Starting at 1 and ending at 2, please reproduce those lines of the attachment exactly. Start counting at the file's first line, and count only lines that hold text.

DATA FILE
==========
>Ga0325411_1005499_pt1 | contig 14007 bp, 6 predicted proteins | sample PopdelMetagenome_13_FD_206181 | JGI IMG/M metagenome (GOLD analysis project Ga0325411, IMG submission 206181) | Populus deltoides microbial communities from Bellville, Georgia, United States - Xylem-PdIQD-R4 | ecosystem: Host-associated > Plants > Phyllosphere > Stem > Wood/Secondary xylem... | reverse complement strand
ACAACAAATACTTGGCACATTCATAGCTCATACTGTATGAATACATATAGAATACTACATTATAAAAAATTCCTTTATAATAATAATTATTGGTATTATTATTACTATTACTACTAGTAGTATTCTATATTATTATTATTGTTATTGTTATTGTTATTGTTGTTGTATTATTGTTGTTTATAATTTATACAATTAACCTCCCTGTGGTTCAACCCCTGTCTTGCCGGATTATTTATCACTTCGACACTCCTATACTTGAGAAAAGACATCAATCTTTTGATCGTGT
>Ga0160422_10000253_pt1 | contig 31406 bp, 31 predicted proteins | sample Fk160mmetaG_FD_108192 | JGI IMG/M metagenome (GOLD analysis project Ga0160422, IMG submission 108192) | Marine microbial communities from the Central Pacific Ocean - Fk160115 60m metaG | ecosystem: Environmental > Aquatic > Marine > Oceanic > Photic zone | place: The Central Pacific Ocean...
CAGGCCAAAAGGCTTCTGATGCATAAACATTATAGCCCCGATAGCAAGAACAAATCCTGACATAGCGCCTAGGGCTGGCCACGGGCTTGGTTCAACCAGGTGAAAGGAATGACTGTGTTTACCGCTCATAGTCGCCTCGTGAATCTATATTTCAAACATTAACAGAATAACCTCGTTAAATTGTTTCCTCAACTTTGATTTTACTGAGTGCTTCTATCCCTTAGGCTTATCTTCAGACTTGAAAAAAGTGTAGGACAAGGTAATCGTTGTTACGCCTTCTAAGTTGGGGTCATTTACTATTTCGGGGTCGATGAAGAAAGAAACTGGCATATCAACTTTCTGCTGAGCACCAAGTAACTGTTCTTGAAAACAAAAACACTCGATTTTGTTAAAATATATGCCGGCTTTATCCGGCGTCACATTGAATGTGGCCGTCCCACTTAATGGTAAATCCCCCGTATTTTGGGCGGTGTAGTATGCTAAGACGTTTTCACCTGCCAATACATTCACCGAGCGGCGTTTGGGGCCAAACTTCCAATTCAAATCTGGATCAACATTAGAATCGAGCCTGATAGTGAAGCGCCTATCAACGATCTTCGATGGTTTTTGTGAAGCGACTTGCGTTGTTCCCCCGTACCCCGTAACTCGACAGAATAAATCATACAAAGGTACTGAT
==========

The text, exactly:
>Ga0325411_1005499_pt1 | contig 14007 bp, 6 predicted proteins | sample PopdelMetagenome_13_FD_206181 | JGI IMG/M metagenome (GOLD analysis project Ga0325411, IMG submission 206181) | Populus deltoides microbial communities from Bellville, Georgia, United States - Xylem-PdIQD-R4 | ecosystem: Host-associated > Plants > Phyllosphere > Stem > Wood/Secondary xylem... | reverse complement strand
ACAACAAATACTTGGCACATTCATAGCTCATACTGTATGAATACATATAGAATACTACATTATAAAAAATTCCTTTATAATAATAATTATTGGTATTATTATTACTATTACTACTAGTAGTATTCTATATTATTATTATTGTTATTGTTATTGTTATTGTTGTTGTATTATTGTTGTTTATAATTTATACAATTAACCTCCCTGTGGTTCAACCCCTGTCTTGCCGGATTATTTATCACTTCGACACTCCTATACTTGAGAAAAGACATCAATCTTTTGATCGTGT